thank YOU thursday: our Ninna

Thursday, February 20, 2014



Dear Nin, 
By all accounts we really should be classified as a successful modern-day platonic arranged marriage.  
I don't know if we would have met and became friends on our own otherwise (which would have been an awful shame), but considering our age difference, interests, and locale - the stars did not seem aligned.  Even when you were going to college in my hometown, it was during the brief time that I didn't live here.  How would we have found each other?

But instead, one day in May of 2008, B and I met up with our visibly nervous best friend because he wanted to introduce us to his girlfriend.  After hanging out at his parents' house for a little while, we headed out while B and I shared confused glances in the car ride over; this chick must be pretty important for our normally stoic friend to be fumbling around with sweaty palms.

And then we met you.

And it was clear why our best friend was so nervous; you were the one.  And since our husbands are so confusingly the same person half the time; it was also obvious that it would need to be the start of our arranged marriage together:  the wives.  Their friendship is the lifetime sort, so ours would inevitably be too.  It was sort of a big deal that we hit it off.

The reason I think you and I have done so well together is because we never tried to be anything that we aren't naturally.  We grew to learn more about each other, and then respect each other, and above all be there for each other.

I hand my kids off to you without instructions and know unequivocally that they're in good hands.  You know where I keep all my dishes and hide the good snacks at our house.  We've planned parties together; endured hunting & fishing seasons; found fun things to do during golf outings; shared favorite books, appetizers, and drinks; and spent every news year together since we've met.  There's no friend jealousy or hard feelings about unanswered texts - we just get each other.  We're more than friends; more like chosen family.

And after five years of growing friendship, love, and respect (seriously we're married) - we took it to the next level.  Business partners; where the same well-oiled machine type interaction continues. I do the writing and you take care of the numbers.  If I forget something, you don't.  We work well together in business because we trust and respect each other.

It may not have started as a friendship that grew out of wild nights making foggy memories together (although we do share those, hah!) but our relationship is one of my most valued.

Just in case you don't know (but I'm pretty sure you do), Nin, you're like my right hand woman.  I'm so grateful to have you in this life of camo and husband reindeer games and navigation of a publishing company.

thank you for all of it, Nin.
seriously I love you like a sister wife,
tab



our girl.

Tuesday, February 18, 2014

Our Gemmi will be two this week.
two.
two years of her on this Earth and in our life.
how does it feel impossible it's been that long?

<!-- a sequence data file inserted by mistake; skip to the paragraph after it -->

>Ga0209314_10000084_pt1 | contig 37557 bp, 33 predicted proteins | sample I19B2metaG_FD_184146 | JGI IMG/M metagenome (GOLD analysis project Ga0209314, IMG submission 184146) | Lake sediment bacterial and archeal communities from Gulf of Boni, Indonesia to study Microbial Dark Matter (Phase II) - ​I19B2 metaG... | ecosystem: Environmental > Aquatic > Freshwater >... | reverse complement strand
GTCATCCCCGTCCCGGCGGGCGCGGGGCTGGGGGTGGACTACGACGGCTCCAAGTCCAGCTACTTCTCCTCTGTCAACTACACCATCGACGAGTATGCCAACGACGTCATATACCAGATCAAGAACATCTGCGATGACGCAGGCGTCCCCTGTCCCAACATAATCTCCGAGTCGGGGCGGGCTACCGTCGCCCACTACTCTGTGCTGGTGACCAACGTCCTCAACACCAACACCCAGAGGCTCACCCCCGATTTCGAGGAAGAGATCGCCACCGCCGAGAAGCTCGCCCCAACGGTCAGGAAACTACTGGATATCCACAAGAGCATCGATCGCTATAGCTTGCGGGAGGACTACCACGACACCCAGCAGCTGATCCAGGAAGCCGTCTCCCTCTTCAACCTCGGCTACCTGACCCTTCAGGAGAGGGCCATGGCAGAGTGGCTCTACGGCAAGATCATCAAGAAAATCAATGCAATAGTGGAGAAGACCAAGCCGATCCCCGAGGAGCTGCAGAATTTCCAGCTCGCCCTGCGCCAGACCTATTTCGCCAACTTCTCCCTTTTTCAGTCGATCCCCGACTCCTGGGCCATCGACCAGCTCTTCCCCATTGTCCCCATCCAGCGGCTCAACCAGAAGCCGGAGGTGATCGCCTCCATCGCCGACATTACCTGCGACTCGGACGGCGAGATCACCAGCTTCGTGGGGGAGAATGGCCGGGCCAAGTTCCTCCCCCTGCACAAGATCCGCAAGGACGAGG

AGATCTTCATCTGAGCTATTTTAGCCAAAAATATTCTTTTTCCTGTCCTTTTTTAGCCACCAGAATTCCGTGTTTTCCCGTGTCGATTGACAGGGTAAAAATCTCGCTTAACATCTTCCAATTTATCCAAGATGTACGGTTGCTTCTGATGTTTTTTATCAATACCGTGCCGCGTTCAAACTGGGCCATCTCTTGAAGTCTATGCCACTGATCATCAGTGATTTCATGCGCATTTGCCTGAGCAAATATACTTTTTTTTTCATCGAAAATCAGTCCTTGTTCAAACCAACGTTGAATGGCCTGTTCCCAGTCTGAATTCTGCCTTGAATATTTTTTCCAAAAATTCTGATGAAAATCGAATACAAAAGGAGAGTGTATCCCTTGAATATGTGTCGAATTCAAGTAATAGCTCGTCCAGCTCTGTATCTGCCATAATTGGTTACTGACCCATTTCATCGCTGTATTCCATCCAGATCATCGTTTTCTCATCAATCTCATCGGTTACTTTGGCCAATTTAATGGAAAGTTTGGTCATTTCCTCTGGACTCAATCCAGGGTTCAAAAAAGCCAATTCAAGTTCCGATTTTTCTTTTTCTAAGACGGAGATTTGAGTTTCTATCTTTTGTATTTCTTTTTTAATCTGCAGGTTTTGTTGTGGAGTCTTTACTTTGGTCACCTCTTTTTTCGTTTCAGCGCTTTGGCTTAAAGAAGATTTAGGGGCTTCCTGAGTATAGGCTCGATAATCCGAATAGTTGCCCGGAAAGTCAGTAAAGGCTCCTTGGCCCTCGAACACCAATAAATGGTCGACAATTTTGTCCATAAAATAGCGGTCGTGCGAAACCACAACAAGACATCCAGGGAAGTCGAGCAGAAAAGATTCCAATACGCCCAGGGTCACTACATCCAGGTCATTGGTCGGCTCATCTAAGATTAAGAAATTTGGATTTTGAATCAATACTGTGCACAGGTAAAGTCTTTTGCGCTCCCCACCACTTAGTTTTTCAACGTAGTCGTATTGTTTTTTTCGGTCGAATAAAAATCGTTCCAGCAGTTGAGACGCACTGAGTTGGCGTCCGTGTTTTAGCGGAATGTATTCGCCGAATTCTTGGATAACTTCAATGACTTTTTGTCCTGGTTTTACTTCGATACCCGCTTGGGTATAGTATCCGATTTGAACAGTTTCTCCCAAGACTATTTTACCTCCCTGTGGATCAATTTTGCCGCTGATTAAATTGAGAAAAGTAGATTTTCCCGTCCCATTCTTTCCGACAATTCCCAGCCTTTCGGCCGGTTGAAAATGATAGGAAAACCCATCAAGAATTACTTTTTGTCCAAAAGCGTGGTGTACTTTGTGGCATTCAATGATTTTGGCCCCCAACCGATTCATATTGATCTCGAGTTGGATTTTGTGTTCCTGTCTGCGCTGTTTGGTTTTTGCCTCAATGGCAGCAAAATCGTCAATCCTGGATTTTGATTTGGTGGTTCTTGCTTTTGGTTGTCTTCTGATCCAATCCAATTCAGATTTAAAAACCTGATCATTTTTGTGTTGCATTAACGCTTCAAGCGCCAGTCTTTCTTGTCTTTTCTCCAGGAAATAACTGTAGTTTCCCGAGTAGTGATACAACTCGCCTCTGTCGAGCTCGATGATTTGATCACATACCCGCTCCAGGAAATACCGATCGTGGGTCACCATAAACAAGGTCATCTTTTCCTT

how does it feel impossible that it's not actually been forever?


Our Gemmi is two going on five.
if you ask her how old she will be she answers, "Five."
Our Gemmi is, as they say, 'something else'.



Lots of people use the Shakespeare quote to describe their daughter, you know the wonderful one that says, "And though she be but little, she is fierce."
We can't even use that to describe her, because this girl is more than fierce, the quote is an understatement.

Gemmi explodes into rooms.
She was born bald, naturally grew a mohawk, and then had her head shaved by her big brother.
And rocked every single hair style.
She wears tutus with rainboots, has been walking since 10 months, has been chewing gum since 22 months, and eats salad with dressing and spicy food without batting an eyelash.
The girl is ridiculous.



Her little belly atop those strong, thick thighs and that head of concrete.
She is a little wrecking ball that barrels around the house with bruises on her face and stolen candy in her hand.


The real problem is that everyone is wrapped around her finger.  When a grown up reprimands her, Greyson marches in between the adult and Gem and publicly scolds them, "You don't speak to my baby sister like that!"  This happens even when we are reprimanding her for teasing or fighting with HIM!



Her big blue eyes and somehow already mature way of tilting her head while giving a sneaky smile.
She is a little wrecking ball that slams into everyone's heart, too.
I send frequent prayers into the future for the people who will have a crush on her someday.  Oh, those poor, poor souls.



Our Gemmi will be two this week.
Two years old and a force to be reckoned with.
A force so great, that most times all Brandon or I can mutter is, "I mean..." as we share glances filled with both pride and worry.


Our Gemmi.
a perpetually big fish in a small pond.
our beautiful, spirited, fearless, charming girl.
Happy birthday, baby.
We love you forever and ever, even when you get so big.




the Coach's Wife

Monday, February 10, 2014


We have made it to the last game of our daddy's very first season as varsity boy's basketball coach at Valley.  It has been a learning experience and adjustment period for our whole family over the course of these last few months.  When B took the job this past summer, we were so excited.  Lots of people congratulated us, more told us we were crazy, and a few gave us a sarcastic 'good luck!' We knew to expect long winter days while Dad put in a full day at work and then the rest of his evening at practice or a game.  But there were lots of unexpected surprises that came with the season too.


This was the first year in five years of marriage that we had to set up a fake Christmas tree because we just could not squeeze in the time to go get a real one between work, practice, and games.  We daily adjusted dinner time, and bedtime so that we could eat together as a family.  Over the months of basketball season, I spent two to three evenings a week, wrestling my preschooler and toddler head to toe in winter gear and getting all of us in the truck to drive to home and away games, at least 20 minutes away.


Our kids learned lots of new things.  Like how to stand silently and respectfully for the National Anthem - which is now sung before nearly every time we play basketball at home.  We learned how to wait patiently until the game is over before we get to talk to Daddy and how to find ways to entertain ourselves during 32+ minutes of game time.  Greyson learned new words and phrases like; foul shot, box out, hustle, and 'Drain It!'  Gemmi happily shouts out 'Go Blue Jays!' and copies the cheerleaders' hand motions.